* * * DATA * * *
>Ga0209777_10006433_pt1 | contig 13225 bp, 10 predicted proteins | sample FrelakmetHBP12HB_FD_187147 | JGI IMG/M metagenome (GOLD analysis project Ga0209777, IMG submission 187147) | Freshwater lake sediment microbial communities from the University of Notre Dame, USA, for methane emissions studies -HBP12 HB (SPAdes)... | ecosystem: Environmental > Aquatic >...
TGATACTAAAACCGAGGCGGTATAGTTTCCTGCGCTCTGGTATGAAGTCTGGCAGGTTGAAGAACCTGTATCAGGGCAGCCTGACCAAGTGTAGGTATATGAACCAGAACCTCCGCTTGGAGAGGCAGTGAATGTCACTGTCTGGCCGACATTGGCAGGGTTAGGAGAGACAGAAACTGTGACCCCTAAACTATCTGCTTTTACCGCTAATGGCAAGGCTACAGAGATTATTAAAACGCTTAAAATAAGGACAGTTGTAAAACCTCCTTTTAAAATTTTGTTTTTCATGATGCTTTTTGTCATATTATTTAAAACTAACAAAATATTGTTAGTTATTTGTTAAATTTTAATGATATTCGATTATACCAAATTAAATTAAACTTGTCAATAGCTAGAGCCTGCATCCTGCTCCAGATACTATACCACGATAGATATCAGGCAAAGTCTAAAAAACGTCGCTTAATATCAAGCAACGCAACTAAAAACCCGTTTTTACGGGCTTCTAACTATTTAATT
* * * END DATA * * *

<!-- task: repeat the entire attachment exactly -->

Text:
>Ga0209777_10006433_pt1 | contig 13225 bp, 10 predicted proteins | sample FrelakmetHBP12HB_FD_187147 | JGI IMG/M metagenome (GOLD analysis project Ga0209777, IMG submission 187147) | Freshwater lake sediment microbial communities from the University of Notre Dame, USA, for methane emissions studies -HBP12 HB (SPAdes)... | ecosystem: Environmental > Aquatic >...
TGATACTAAAACCGAGGCGGTATAGTTTCCTGCGCTCTGGTATGAAGTCTGGCAGGTTGAAGAACCTGTATCAGGGCAGCCTGACCAAGTGTAGGTATATGAACCAGAACCTCCGCTTGGAGAGGCAGTGAATGTCACTGTCTGGCCGACATTGGCAGGGTTAGGAGAGACAGAAACTGTGACCCCTAAACTATCTGCTTTTACCGCTAATGGCAAGGCTACAGAGATTATTAAAACGCTTAAAATAAGGACAGTTGTAAAACCTCCTTTTAAAATTTTGTTTTTCATGATGCTTTTTGTCATATTATTTAAAACTAACAAAATATTGTTAGTTATTTGTTAAATTTTAATGATATTCGATTATACCAAATTAAATTAAACTTGTCAATAGCTAGAGCCTGCATCCTGCTCCAGATACTATACCACGATAGATATCAGGCAAAGTCTAAAAAACGTCGCTTAATATCAAGCAACGCAACTAAAAACCCGTTTTTACGGGCTTCTAACTATTTAATT